The report, on Russian Wave radio, said that Mr. Kerry had telephoned Cyprus’s finance minister and told him Washington was ready to help out, as long as Cyprus guaranteed a bigger role for the United States in GAS concessions and raised the levy on large foreign depositors, many of them Russians, to 15 percent.

    American officials said they knew of no such call by Mr. Kerry, and the radio station’s news anchor, Nedezhda Braun, acknowledged that her report might not be true. No matter, she said. Russians here were desperate for information about a crisis that has hit their community hard.


    “We are not criminals, arms dealers or bootleggers,” said Sergey Ivanov, a Russian who runs a wine business here. “There is a generation of Russian businessmen like me who have lost faith in the Russian government, in Russian banks and in Russian laws. That is why we are in Cyprus.” He said he was now wondering whether he should go home.


    Others have already decided to call it quits, including Alexey Voloboev, who owns Russian Wave radio as well as a Russian restaurant and stakes in other Cypriot businesses. He is so angry with the proposed confiscation of depositors’ money and the damage this threat has done to business confidence that he now wants to sell and move to London.

    “I knew it would be bad, but never expected it to be this bad,” he said. “I thought banks might go bankrupt, but not the whole country.”


    “This is all a dirty game to create a banking collapse,” fumed Yuri Pianykh of the Russian business association — aimed, he contends, at luring Russian money out of Cyprus to other European countries. He insisted the country had better safeguards to combat money laundering than many other European states and had been the victim of a German smear campaign.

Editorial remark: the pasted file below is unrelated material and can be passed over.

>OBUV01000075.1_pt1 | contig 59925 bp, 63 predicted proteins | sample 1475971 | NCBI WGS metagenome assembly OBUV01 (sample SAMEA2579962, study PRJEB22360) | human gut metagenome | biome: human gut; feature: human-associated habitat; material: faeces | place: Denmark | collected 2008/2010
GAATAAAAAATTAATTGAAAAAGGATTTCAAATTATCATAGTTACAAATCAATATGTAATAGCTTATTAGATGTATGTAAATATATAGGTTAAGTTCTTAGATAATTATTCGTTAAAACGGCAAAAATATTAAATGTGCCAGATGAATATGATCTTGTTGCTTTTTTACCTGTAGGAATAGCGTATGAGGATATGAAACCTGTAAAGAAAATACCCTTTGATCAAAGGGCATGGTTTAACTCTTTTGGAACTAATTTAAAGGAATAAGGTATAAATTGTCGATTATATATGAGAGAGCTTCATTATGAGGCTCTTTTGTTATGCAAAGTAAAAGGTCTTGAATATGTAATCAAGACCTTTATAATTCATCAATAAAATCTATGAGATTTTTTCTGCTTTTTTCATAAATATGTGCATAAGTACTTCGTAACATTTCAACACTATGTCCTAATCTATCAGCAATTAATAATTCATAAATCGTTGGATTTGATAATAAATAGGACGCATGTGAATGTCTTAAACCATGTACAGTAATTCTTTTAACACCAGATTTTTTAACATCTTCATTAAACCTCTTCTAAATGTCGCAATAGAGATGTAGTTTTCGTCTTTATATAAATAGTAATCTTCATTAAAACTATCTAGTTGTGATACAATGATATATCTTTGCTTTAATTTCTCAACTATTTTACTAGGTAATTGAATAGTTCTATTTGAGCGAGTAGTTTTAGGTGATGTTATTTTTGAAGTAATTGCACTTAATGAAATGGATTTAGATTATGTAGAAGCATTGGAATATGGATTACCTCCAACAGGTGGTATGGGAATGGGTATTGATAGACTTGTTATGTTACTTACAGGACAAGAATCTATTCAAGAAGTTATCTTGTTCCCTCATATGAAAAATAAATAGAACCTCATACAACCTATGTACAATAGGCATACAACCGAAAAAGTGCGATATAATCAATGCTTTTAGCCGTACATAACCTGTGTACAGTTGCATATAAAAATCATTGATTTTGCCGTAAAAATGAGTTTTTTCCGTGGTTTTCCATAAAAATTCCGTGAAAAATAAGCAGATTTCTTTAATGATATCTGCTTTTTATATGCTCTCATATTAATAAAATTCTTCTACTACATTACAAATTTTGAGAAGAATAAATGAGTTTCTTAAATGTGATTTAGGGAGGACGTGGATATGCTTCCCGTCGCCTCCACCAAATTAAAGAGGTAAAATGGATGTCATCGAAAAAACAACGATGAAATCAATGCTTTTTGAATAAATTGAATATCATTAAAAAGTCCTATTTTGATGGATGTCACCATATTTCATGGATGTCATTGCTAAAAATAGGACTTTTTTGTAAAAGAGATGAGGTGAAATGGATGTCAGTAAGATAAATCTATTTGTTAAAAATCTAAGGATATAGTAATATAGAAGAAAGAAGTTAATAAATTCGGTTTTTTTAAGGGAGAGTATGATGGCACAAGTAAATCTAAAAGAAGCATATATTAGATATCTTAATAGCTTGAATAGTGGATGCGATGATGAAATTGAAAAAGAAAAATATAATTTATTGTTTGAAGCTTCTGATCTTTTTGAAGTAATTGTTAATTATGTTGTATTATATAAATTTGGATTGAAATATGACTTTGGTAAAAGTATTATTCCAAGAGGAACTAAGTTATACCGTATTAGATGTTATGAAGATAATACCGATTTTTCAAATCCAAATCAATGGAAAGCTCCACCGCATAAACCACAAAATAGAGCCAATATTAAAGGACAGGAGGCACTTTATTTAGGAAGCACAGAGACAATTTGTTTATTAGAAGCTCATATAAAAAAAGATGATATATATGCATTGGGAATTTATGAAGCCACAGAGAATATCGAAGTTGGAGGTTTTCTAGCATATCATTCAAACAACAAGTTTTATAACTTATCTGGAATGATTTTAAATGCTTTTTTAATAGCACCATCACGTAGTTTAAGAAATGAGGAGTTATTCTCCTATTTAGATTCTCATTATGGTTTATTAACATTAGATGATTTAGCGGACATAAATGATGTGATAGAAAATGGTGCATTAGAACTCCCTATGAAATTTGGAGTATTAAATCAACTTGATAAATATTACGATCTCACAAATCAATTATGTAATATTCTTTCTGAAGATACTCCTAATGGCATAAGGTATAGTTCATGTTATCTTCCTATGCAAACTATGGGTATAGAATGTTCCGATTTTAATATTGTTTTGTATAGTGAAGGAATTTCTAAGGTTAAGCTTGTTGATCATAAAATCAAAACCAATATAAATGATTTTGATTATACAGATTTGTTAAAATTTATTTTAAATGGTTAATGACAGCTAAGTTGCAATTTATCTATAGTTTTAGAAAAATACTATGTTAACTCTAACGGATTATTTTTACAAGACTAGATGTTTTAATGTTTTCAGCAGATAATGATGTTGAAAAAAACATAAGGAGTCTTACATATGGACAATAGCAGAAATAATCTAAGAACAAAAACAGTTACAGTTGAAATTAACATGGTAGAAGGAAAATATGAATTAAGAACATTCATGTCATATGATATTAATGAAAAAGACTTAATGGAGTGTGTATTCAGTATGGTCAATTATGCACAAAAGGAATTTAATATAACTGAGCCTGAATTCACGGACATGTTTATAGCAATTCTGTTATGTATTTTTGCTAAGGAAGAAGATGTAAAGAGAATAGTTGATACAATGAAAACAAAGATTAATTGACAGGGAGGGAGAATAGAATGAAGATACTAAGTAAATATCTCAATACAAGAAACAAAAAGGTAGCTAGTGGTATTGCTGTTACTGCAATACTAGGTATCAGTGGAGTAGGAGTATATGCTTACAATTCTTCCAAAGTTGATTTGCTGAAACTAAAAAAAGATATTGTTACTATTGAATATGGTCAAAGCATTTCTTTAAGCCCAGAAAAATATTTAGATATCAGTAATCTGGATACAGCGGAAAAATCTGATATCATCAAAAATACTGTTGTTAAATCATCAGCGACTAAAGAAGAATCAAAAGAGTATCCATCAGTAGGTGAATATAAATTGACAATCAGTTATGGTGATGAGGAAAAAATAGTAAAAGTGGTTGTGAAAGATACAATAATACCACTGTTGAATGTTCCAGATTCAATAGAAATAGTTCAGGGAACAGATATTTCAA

1. Turkey has reacted strongly against a possible Greek Cypriot plan to use oil and gas exploration rights around the eastern Mediterranean island as collateral for an international bailout package it desperately needs to protect its economy from going bankrupt.

      The Turkish Foreign Ministry warned that the Greek Cypriot plan would risk a fresh crisis in the region, saying such a move would ignore the Turkish Cypriots’ equal rights to the hydrocarbon resources of the island, in a statement on March 23.

      “Possible plans to put the island’s joint resources as collateral for ‘a solidarity fund’ or any other loan agreement is just another reflection of the Greek Cypriot illusion that it is the sole owner of the entire island and it risks a fresh crisis in the region,” the statement said.

      The statement also said Turkey would continue to protect the country’s and the Turkish Cypriot interests and rights in the Mediterranean and based on this understanding, Turkey and the Turkish Cypriots were ready to work with Greece and the Greek Cypriots.

      In the statement Turkey urged Greek Cyprus to consider an immediate solution to the issue, saying it could be “establishing a new partnership – of which the parameters are well known – or the negotiation of a two state solution.

      “The only way to exploit the natural resources flows through an agreement under the auspices of the U.N. secretary-general and thus by getting the clear consent of the Turkish Cypriot side,” it said.

      In a phone conversation on March 23 with his U.S. counterpart, Turkish Foreign Minister Ahmet Davutoğlu also conveyed Turkey’s objections to the Greek Cypriot plan. “Turkey will not accept the Greek Cypriot administration’s use of its economic dire straits as an excuse for ‘a fait-accompli.’”

  5. First stop Russia.
    2nd stop Tanzania.

    China president in Tanzania on start of African tour

    DAR ES SALAAM (AFP) - China's new President Xi Jinping jetted into Tanzania Sunday on the first stop of his three-nation Africa tour that underscores Beijing's growing presence in the resource-rich continent.